In a move that seems almost designed specifically to annoy the British, German and French officials have drawn up secret plans to impose a standard Corporation Tax rate across the whole of the EU, at a stroke destroying Britain’s global competitive edge.
According to the Express, sources in Brussels confirmed yesterday that officials in Berlin and Paris are currently working on the plan, derided as a “brazen power grab” by Eurosceptics in Westminster.
The timing couldn’t be worse for Prime Minister David Cameron as he embarks on his treaty renegotiation plans ahead of an In/Out referendum. The new tax rules will not require treaty change to enact and therefore won’t be subject to any national vote in member states which require them, but an opt-out will need to be added to Mr Cameron’s ever-growing shopping list of demands.
“Brussels imposing a common corporation tax will be the most brazen power grab we have witnessed, said Alan Murad of campaign group Get Britain Out
“This is using the EU to undercut competitive countries like Britain. The outcome will be to reduce our competitiveness in global trade. Jobs will be lost and wages reduced. It is a policy based on resentment of Britain’s economic performance.
“It sets a terrifying precedent when decisions about our tax rates are made by faceless bureaucrats in Brussels instead of elected officials in Westminster. This demonstrates why we should get Britain out.”
During the last Parliament, Chancellor George Osborne dropped the Corporation Tax rate from 28 percent down to an extremely competitive 20 percent, undercutting both Germany (29.65 percent) and France (33.33 percent) by a wide margin. Consequently, the British economy pulled ahead as the Eurozone stagnated. It is likely that an EU set rate would be a step up for British businesses, to bring it more in line with those of our contintental partners.
French and German officials have said that they welcome the move as it would eliminate the incentive for big businesses, like Amazon and Starbucks, to shop around for the best rate. Left wing politicians on both sides of the channel have been waging a war against perfectly legitimate tax avoidance practices in recent years, claiming them to be immoral as they deprive the state of much needed cash to fund large bureaucracies.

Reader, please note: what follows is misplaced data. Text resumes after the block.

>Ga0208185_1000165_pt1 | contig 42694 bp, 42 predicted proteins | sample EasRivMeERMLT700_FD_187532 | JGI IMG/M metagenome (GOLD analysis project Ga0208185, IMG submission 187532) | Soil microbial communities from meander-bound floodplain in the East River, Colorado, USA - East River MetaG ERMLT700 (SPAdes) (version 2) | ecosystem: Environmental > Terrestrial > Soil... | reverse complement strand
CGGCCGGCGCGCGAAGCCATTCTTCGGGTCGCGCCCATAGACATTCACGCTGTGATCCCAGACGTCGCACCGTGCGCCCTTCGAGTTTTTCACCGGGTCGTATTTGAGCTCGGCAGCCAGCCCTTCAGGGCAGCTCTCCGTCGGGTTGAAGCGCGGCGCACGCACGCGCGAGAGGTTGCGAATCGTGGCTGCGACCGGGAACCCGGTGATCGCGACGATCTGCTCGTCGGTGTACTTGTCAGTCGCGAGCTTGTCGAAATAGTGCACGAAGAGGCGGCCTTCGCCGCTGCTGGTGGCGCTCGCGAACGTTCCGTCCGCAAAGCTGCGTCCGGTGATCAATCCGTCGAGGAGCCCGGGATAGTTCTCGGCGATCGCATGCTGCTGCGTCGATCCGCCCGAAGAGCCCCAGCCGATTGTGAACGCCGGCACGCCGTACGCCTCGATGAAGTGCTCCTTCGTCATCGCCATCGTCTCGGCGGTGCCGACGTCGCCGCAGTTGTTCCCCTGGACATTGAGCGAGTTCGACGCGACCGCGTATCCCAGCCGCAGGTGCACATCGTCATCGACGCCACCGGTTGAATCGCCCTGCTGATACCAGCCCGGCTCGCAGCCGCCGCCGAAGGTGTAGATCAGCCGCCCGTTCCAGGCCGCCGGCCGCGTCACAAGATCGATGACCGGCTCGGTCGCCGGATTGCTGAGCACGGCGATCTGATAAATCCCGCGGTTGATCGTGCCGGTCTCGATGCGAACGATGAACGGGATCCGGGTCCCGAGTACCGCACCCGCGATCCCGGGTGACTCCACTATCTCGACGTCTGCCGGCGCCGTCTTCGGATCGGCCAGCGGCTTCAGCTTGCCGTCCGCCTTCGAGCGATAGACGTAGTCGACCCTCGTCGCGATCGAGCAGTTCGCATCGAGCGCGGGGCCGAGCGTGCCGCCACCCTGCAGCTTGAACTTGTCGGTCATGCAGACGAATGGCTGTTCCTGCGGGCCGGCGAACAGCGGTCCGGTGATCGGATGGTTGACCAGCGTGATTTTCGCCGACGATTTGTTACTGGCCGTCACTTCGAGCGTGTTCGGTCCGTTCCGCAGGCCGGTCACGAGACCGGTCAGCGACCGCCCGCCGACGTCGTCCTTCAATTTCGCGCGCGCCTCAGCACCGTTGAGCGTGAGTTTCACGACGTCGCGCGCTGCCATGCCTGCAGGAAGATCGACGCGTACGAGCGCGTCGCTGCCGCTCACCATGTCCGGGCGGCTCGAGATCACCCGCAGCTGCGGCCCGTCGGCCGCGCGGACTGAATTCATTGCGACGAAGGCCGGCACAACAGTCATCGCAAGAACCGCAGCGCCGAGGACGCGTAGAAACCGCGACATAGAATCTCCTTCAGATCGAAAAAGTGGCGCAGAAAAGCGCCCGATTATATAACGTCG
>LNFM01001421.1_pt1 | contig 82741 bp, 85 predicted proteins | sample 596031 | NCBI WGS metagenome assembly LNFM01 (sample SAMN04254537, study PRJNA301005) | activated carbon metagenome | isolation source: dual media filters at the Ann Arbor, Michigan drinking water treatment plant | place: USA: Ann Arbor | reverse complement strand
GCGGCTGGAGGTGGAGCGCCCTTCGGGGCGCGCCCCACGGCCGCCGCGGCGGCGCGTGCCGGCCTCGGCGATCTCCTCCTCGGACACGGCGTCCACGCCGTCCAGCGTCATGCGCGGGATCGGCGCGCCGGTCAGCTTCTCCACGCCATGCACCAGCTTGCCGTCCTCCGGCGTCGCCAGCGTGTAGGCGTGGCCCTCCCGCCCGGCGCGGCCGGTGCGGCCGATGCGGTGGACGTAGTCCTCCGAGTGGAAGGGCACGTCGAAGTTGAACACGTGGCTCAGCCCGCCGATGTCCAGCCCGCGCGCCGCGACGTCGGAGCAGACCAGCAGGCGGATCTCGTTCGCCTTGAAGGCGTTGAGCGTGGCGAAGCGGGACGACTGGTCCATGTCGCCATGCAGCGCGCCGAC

But in the UK, Parliamentarians from across the right have slammed the move. UKIP’s deputy leader Paul Nuttall has lead the attack on the brazen tax grab. He said:
“Germany and France have given up the pretence they will allow states to continue to control their own taxation. When Germany and France say the EU imperative for ‘ever closer union’ must stand, they mean it – closer political union, closer economic union and closer fiscal union.”
Senior Tory MP John Redwood was not so sure. He toed the party line on renegotiation, saying: “The eurozone is going to need a lot more common government – common taxation and control over borrowing and spending. This is another good reason why we need a new relationship with this emerging political union.”
The plans put David Cameron in an awkward position ahead of a British referendum on continued membership of the EU. Yesterday’s Queen’s Speech confirmed that legislation to hold the historic referendum will be introduced to Parliament within the next few days, with the date for the plebiscite being ushered forwards.
Downing Street officials revealed that the question put to voters will be: “Should the United Kingdom remain a member of the European Union?” But Brexit campaigners criticised the proposed wording, as inviting voters to say “yes” introduces a subtle bias into the question.
Stuart Coster of the People’s Pledge campaign for an EU referendum, said:
“When it comes to the question, referendum precedent is that the change option, in this case leaving the EU, should invite a ‘yes’ response.
“Breaking with that established pattern to assert the opposite would expose the government to charges of trying to disadvantage its opponents in the ‘out’ campaign on the basis that it is counter-intuitive to force a campaign for change to be negative.
“The recent Scottish independence vote, the referendum on the voting system, and major devolution votes in Wales, London and over a North East Assembly all invited those seeking change to vote ‘yes’.
“The last time a referendum question made those seeking change the ‘no’ campaign was the original European Community vote in 1975.
“To be seen as acting fairly to both sides the government must either reverse the question so that voters would opt for ‘yes’ if they wish to leave the EU or select the Electoral Commission’s second recommended question offering alternative responses to simply ‘yes’ or ‘no’.”